In this redesigned system, working parents eligible for public assistance would have access to and incentives for selecting high-quality child care and early learning opportunities for their children. Colorado House Bill 14-1317, passed in 2014, modifies the state’s subsidized child care program, the Colorado Child Care Assistance Program (CCCAP), and aims to provide affordable, high-quality child care for working participants. Colorado HB14-1317 was created with the belief that affordable child care is necessary to support working parents’ efforts to find and keep good jobs, advance in their careers and education, and attain financial health and well-being. It further recognized that child care was as much about the child as it was about the working parent, creating statewide supports and incentives to parents and child care providers to expand high-quality access for low-income families. Provisions of the legislation include:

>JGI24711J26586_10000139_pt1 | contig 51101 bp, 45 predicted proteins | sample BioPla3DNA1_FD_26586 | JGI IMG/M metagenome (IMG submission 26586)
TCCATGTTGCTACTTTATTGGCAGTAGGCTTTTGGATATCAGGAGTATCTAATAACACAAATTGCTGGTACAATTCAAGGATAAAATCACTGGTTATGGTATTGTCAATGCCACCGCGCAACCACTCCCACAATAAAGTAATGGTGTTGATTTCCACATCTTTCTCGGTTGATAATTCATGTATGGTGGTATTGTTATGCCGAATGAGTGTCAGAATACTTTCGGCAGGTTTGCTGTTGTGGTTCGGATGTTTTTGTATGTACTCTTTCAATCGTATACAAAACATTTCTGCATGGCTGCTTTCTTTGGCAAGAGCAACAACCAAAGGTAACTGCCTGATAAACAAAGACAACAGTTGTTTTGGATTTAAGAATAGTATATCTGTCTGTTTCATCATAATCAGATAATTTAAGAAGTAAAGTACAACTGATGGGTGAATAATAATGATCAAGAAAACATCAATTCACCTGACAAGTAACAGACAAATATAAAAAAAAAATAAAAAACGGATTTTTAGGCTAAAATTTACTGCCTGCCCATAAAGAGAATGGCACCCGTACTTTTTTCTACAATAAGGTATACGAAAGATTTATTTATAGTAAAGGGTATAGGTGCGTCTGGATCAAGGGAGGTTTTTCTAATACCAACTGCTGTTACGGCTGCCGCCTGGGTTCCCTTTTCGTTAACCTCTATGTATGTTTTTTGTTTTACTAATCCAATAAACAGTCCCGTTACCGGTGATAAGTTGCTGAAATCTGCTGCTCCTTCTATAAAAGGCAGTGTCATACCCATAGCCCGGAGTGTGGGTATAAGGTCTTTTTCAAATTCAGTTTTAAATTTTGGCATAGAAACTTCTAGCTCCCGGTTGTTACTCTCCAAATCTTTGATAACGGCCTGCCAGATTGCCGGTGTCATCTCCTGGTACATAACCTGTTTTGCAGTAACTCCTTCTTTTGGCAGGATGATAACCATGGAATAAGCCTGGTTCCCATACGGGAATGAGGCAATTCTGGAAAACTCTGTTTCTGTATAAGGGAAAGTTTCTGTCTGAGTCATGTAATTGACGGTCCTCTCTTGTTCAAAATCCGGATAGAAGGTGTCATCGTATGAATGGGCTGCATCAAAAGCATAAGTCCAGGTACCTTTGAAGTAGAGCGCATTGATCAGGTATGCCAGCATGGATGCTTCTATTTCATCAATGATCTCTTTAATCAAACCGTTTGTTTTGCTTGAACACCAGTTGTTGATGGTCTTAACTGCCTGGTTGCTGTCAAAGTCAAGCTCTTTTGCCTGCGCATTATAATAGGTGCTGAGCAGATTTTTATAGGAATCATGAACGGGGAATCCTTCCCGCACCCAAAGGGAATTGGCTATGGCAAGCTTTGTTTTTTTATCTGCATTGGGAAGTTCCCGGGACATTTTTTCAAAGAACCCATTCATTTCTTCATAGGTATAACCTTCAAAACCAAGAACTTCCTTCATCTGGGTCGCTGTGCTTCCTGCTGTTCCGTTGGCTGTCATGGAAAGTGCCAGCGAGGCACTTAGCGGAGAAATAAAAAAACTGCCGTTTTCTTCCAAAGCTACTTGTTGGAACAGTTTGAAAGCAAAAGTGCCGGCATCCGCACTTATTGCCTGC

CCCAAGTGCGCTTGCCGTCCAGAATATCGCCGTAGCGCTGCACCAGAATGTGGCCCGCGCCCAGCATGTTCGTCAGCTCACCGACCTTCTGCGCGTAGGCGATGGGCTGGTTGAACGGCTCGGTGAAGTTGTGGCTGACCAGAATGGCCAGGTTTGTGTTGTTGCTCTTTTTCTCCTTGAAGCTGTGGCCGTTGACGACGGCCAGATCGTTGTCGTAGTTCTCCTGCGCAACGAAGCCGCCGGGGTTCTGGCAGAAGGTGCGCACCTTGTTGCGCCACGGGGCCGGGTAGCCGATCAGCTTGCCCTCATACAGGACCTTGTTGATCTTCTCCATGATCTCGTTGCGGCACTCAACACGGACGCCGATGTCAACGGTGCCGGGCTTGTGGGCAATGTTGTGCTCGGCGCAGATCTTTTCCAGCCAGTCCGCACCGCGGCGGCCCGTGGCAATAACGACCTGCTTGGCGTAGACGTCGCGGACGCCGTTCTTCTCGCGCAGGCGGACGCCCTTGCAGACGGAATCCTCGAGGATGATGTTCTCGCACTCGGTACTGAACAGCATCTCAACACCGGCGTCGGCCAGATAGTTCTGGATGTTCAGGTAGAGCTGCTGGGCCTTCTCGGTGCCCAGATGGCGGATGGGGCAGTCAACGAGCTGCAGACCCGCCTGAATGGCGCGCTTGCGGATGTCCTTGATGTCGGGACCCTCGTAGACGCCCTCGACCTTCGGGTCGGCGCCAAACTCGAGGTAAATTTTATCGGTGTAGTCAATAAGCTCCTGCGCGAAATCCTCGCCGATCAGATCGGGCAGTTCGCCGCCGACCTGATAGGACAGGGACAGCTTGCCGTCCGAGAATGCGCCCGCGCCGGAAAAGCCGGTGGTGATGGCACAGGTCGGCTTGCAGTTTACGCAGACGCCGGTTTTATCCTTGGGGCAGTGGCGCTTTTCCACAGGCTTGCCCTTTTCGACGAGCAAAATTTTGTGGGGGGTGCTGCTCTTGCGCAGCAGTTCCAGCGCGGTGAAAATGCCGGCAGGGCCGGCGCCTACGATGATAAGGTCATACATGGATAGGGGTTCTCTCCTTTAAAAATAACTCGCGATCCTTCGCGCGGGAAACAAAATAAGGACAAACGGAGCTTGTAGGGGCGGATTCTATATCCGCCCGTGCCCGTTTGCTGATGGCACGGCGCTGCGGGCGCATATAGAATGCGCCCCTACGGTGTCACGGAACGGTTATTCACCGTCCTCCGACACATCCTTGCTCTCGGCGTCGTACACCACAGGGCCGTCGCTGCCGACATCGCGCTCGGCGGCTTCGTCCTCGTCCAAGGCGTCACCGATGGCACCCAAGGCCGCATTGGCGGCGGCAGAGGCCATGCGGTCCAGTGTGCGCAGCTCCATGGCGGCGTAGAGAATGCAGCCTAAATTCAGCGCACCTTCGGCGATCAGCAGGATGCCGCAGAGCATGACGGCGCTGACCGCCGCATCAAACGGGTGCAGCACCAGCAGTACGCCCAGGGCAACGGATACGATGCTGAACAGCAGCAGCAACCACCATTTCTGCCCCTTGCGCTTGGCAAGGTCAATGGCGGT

• Eligibility that includes job seekers and those enrolled in postsecondary education or workforce training so that child care concerns do not inhibit efforts to attain a better livelihood;
  • An income eligibility structure that allows working families to afford child care despite minor increases in wages, thus lessening the cliff effect that deters families from earning a better wage;
  • An allowance for child care beyond a parent’s exact hours of work, which encourages consistent, regular care;
  • A tiered reimbursement system for child care providers such that those who are rated more highly on the state’s quality rating and improvement system receive a higher rate of reimbursement;
  • A reduced co-pay for parents who choose a more highly rated child care provider on the state’s quality improvement and rating system.